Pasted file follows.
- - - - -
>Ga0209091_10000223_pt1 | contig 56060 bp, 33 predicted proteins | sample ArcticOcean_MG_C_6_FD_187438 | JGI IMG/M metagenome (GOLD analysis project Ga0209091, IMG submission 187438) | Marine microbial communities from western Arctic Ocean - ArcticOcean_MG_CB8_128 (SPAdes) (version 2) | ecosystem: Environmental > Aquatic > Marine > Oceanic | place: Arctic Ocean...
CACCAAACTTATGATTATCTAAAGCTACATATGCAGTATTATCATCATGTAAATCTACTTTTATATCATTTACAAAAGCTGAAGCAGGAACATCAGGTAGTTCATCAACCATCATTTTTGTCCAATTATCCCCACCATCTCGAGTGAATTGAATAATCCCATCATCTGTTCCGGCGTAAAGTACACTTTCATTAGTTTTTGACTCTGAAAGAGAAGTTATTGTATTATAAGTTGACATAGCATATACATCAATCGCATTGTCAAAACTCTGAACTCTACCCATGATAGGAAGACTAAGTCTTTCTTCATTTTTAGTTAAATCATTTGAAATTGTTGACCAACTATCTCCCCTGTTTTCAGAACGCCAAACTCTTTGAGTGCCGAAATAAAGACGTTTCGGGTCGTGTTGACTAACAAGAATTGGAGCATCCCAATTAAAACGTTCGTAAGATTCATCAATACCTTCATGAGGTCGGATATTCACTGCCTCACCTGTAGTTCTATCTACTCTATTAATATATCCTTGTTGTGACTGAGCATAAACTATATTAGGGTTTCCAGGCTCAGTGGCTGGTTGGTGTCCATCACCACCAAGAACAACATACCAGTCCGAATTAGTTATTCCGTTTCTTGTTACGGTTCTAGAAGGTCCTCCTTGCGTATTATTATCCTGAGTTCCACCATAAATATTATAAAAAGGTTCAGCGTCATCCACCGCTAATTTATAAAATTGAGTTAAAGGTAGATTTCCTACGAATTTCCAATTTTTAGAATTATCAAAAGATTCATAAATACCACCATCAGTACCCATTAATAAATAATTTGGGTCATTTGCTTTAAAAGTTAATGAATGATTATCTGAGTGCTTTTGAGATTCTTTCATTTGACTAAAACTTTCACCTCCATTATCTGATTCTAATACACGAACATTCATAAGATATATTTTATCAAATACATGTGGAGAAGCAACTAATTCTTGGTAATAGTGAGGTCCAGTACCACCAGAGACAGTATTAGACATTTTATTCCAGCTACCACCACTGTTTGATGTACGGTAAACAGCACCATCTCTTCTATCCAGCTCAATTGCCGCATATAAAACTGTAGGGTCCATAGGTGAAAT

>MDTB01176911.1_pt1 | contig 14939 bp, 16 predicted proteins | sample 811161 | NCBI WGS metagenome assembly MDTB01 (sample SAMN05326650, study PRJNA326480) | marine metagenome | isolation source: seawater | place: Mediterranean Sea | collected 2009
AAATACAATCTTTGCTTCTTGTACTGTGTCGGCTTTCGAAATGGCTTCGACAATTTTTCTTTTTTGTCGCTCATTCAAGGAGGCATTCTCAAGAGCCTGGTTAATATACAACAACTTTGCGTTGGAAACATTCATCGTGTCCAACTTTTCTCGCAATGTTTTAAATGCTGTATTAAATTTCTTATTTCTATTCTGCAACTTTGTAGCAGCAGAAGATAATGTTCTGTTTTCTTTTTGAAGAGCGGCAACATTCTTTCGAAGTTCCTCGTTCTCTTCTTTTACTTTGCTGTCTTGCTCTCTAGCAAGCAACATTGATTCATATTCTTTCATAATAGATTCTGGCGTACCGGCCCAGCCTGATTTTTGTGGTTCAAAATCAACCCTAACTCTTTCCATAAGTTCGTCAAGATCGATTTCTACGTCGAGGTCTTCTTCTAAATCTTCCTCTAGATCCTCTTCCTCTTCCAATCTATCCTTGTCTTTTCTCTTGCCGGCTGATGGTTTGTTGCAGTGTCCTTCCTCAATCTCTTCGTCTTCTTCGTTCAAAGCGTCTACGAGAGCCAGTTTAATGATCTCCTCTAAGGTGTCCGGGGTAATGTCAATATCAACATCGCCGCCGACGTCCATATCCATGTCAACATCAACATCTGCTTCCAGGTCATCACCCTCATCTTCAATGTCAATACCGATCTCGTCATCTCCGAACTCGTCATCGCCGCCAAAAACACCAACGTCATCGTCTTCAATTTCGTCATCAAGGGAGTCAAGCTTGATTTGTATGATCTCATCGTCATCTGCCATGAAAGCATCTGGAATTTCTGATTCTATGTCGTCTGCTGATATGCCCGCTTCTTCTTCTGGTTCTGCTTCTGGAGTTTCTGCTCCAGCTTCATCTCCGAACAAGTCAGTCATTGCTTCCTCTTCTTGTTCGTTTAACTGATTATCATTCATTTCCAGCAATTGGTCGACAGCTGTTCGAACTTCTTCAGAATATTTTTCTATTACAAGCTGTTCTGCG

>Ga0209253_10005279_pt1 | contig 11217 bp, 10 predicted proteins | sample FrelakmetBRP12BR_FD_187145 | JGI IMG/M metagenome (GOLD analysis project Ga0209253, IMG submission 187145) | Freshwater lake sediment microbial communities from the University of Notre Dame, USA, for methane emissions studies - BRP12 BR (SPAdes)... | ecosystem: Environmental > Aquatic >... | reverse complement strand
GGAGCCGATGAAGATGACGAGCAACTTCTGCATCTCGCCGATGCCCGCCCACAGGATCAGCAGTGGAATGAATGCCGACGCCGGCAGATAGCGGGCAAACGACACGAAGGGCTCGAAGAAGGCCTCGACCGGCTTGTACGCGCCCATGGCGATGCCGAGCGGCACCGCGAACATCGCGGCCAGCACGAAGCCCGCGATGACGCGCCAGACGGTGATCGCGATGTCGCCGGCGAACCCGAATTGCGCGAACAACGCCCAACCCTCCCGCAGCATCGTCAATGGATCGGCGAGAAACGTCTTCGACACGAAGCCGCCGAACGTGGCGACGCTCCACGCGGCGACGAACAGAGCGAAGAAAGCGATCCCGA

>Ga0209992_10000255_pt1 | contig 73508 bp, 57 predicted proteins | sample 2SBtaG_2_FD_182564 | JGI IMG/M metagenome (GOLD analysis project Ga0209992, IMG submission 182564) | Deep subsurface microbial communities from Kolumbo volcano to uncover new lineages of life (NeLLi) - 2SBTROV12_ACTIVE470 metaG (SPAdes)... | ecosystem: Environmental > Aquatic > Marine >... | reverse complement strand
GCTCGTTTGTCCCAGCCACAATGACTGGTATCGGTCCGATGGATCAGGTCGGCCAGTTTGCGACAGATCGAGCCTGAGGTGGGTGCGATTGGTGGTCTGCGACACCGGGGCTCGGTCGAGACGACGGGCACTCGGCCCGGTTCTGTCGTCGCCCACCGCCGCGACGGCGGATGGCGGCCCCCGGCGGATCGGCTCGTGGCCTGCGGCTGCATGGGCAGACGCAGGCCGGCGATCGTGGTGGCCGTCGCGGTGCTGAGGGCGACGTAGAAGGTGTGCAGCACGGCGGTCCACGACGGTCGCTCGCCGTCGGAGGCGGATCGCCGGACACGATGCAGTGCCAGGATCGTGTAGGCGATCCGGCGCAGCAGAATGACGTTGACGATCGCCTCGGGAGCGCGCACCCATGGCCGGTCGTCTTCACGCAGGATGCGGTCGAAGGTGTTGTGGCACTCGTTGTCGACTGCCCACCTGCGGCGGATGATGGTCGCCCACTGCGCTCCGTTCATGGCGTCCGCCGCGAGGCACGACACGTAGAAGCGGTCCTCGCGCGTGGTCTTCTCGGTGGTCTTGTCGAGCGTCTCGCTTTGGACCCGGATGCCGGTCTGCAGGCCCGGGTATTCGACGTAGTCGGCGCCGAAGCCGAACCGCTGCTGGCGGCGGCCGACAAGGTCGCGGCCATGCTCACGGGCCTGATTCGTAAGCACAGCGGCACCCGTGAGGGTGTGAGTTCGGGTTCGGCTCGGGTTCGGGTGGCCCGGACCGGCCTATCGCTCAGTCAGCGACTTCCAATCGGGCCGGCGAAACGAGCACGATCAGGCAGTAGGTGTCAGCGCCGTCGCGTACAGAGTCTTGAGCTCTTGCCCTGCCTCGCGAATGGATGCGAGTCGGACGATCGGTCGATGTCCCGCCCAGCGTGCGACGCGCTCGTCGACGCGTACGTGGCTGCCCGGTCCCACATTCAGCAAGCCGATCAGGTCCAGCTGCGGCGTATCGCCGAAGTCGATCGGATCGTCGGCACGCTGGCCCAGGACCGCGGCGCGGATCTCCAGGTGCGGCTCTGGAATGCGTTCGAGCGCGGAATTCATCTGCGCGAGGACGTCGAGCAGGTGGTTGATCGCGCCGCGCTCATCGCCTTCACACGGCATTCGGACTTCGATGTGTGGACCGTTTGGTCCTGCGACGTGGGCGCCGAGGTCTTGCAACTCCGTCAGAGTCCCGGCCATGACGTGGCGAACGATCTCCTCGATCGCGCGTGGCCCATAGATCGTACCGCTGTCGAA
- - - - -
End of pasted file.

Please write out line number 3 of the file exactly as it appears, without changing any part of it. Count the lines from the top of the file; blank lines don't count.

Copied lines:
>MDTB01176911.1_pt1 | contig 14939 bp, 16 predicted proteins | sample 811161 | NCBI WGS metagenome assembly MDTB01 (sample SAMN05326650, study PRJNA326480) | marine metagenome | isolation source: seawater | place: Mediterranean Sea | collected 2009